Thursday, February 26, 2009

green land of punjab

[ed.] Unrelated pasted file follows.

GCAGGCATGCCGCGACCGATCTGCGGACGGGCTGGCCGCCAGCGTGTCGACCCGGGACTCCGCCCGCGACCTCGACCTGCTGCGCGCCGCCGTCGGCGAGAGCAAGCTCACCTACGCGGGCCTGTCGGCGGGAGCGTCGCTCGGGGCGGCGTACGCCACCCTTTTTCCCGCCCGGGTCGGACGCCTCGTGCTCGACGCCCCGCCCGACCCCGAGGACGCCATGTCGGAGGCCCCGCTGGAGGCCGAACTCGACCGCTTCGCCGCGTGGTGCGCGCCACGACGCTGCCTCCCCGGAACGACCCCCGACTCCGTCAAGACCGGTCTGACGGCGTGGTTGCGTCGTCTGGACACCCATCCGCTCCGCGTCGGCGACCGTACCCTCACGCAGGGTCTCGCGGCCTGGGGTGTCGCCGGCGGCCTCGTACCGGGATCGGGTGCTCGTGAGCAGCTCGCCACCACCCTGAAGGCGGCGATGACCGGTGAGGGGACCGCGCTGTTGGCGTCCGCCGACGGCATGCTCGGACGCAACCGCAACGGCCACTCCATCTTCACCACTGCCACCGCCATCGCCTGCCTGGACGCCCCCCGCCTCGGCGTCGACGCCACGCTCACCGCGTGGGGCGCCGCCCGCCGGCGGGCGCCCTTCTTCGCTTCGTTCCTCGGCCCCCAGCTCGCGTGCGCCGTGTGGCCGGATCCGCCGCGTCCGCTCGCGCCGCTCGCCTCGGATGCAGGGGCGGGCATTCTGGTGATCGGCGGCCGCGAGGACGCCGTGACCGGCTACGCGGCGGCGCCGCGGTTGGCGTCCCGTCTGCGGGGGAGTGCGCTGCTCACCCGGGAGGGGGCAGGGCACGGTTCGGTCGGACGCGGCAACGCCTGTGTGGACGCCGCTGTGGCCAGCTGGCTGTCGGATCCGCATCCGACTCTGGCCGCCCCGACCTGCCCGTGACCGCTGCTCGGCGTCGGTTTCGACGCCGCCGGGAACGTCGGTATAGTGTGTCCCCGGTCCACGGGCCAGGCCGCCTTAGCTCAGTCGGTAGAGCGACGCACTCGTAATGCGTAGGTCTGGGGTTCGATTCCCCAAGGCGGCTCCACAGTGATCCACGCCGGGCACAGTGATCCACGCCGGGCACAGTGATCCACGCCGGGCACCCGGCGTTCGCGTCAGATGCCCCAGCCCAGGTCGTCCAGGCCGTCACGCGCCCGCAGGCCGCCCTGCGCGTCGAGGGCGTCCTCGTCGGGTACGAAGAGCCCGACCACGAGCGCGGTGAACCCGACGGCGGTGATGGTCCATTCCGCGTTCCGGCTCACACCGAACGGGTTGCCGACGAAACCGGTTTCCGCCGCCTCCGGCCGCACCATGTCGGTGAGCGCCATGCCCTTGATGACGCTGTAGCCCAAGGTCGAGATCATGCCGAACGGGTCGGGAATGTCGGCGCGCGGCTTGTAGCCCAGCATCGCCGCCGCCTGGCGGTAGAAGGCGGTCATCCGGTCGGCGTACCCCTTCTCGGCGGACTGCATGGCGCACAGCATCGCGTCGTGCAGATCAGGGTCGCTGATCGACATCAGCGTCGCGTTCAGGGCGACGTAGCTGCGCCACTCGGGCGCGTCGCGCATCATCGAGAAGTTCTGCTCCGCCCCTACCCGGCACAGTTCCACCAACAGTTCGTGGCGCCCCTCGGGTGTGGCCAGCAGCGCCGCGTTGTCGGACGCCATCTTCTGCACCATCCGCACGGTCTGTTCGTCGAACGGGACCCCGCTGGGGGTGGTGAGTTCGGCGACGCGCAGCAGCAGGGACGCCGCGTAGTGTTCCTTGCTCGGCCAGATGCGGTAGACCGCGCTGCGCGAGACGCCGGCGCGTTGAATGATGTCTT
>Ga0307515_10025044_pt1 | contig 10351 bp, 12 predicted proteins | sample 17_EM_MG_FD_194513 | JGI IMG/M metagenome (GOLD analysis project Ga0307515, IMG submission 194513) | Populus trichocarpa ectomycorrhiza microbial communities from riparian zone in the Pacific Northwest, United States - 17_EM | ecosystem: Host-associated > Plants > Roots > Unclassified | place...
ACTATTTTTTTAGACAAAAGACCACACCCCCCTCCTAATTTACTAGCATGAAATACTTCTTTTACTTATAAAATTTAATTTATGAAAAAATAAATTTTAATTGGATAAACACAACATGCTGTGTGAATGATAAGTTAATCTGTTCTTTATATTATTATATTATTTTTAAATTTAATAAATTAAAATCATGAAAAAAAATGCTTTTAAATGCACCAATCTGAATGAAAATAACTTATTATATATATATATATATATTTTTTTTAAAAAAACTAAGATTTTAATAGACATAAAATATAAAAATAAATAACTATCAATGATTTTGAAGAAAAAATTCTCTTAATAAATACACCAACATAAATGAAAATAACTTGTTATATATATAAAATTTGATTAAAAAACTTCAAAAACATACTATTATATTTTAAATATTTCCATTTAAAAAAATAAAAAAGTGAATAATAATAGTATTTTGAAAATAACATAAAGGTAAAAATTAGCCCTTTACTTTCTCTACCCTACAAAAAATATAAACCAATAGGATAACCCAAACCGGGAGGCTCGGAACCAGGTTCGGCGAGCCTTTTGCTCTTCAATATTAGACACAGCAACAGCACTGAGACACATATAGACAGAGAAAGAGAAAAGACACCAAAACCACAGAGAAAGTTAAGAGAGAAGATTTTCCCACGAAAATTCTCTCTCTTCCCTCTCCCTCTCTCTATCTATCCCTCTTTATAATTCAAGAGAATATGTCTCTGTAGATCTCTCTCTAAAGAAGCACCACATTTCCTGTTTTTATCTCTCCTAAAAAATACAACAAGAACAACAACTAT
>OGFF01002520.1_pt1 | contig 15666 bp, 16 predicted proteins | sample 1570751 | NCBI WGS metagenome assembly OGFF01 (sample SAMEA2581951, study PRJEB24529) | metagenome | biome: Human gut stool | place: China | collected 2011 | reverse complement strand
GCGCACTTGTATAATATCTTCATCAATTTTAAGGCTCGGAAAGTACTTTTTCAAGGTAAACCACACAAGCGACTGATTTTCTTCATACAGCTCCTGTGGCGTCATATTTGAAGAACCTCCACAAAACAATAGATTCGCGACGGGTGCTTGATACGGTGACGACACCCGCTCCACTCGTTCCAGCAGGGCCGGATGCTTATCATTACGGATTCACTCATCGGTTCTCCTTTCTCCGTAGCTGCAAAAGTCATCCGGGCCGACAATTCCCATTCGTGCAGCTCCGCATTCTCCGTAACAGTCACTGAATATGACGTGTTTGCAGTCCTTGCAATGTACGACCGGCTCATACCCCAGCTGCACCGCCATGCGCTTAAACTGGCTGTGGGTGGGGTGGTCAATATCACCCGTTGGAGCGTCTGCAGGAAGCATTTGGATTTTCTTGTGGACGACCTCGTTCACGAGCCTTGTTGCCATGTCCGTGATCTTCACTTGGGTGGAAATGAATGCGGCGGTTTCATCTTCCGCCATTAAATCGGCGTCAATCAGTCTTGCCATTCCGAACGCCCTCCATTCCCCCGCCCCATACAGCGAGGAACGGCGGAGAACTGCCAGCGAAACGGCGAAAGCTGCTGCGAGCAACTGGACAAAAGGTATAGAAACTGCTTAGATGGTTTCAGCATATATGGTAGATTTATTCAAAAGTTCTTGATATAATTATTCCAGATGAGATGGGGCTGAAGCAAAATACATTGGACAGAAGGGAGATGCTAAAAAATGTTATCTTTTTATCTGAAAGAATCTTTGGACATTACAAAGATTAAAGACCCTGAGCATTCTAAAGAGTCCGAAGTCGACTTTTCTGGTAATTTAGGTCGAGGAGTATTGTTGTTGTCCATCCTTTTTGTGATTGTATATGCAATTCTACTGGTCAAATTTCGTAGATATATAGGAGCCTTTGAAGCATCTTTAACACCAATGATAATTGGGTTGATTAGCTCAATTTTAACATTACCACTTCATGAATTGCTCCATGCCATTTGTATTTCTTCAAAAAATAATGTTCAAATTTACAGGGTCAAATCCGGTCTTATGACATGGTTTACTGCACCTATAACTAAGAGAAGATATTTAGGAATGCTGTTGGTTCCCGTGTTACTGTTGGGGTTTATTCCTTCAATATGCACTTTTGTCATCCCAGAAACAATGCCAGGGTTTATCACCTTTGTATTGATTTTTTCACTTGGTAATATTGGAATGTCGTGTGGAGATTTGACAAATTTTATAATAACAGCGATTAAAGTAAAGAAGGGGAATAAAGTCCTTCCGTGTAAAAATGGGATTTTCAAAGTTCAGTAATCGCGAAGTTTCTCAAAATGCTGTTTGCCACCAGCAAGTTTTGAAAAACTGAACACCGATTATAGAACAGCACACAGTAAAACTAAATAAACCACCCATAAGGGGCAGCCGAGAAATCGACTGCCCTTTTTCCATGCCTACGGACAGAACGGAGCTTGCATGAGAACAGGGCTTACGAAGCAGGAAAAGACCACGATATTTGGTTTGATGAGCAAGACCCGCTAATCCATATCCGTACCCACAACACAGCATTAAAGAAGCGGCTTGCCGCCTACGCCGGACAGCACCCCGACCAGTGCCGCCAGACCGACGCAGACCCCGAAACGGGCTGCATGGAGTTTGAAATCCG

Wheat ( Triticum aestivum L) is the most staple food of about one third of the population. It is also the principal food crop of Pakistan. It is grown on an area of 8069 thousand hectares with an annual production of 19235 million tones and an average yield of 2384 kg ha-1 (Anonymous, 2003). Wheat has always been one of the most reliable traditional food grain crop of hot semi arid and continental climates. In Pakistan, it is grown from 24o N to 37o N, from 61o E to 76o E and from sea level to about 3000 m below snowline. The main wheat growing areas, however, fall in the Indus plains. There are many components of production technology which significantly affect grain yield of wheat in a region, for example sowing date, seeding rate, irrigation etc. Sowing date affects the growth and yield of wheat by affecting its environment. Early sowing always produces higher yields than late sowing mainly, due to longer duration of growth. Each day delay in sowing of wheat from 20th November onward in Punjab (Pakistan) decreases grain yield @ 36 kg ha-1 d-1 (Hussain et al. , 1998). Similarly planting time influences the seed rate requirements of crop. Higher seed rate is used in late planting to compensate reduced components of yield. Varying responses have been reported to seed rate (khan, 1973; Khan et al. , 2001) and row spacing (Singh et al. , 1993). Increasing plant population usually gives higher yield (Nanaenko and Loktionov, 1991), and more than 6 t ha-1 and provide reasonable profit to the grower. Cultivars with higher yield potential play a vital role in increasing the yield per unit area, if they are provided with optimum husbandry management. Growth analysis of higher yielding newly evolved cultivars is needed to document their response to environmental, agronomic and physiological factors. All physiological processes of plant are directly or indirectly influenced by a water status. Water is essential for cell turgidity which is related to photosynthesis and to the growth of cells, tissues and organs ( Reddi and Reddy, 1995). Cultivar response to irrigation is critical to enhanced production. Irrigation has been shown to consistently increase wheat yield in Pakistan (Hussain et al. , 1977). However, such results were not analyzed quantitatively in relation to the prevailing weather. An understanding of the influence of weather on the response of crop yield to irrigation is needed to help plan likely demand for water resources to determine optimal irrigation strategies. To achieve this understanding, information is needed about the factors controlling water use by crops and the influence of drought on the physiological processes crucial to the yield determination. Such information may also provide useful guidance to plant breeders in the developing of genotypes more able to resist drought. Conventional methods of analysis in agronomic research usually produce results specific to the sites and seasons in which experiments are conducted. For example, yield formation in wheat and other crops is often described using yield components. Therefore, a very large number of agronomic and physiological studies have been based on this type of analysis. Thus a coherent framework for analyzing the process of yield is lacking. These old approaches of yield component analysis and growth analysis have failed to provide this framework (Monteith, 1981). Therefore, the results from such studies provide few insights into the causes of crop responses to agronomic treatments. There is a need to quantify crop growth and development relative to the potential determined by the season and site to help agronomists in analyzing the causes of variation in yield. For example, phonological development of a cereal crop is dependent upon both temperature and photoperiod ( Gallagher et al. , 1983). Growth of wheat crop is primarily dependent upon the amount of intercepted radiation (Gallagher and Biscoe, 1978) and crop transpiration (Jamieson et al. , 1984). Thus final grain yield is affected by harvest index (Donald and Hamblin, 1976). To carry the analysis of yield formation beyond above mentioned quantitative and qualitative descriptions, predictive models of crop growth and yield are required. Crop simulation models are important tools for agronomic management strategy evaluation, both under irrigated and rainfed conditions. The computer simulation modeling has been used in an attempt to bring ideas together (e.g. Weir et al. , 1984). Recently many mechanistic simulations were reported about the growth, development and yield of wheat from sowing to maturity in response to a field environment ( Porter et al. , 1983; Otter Nacke et al. , 1986; Travis and Day, 1988; Aggarwal et al. , 1994; Rickman et al. , 1996). These models simulate daily dry matter production as a function of radiation and temperature and water availability. In Pakistan no studies of crop growth simulation have been reported. The present study was therefore, conducted with the following objectives: 1. To examine the effect of environment and agronomic practices such as sowing date, plant population and irrigation on growth, development and yield of wheat cultivars. 2. To determine the irrigation requirements for wheat in Faisalabad, especially information regarding timing and amounts of irrigation and expected crop response. 3. To develop a computer simulation model of growth, yield based of sound physiological and environmental principles.

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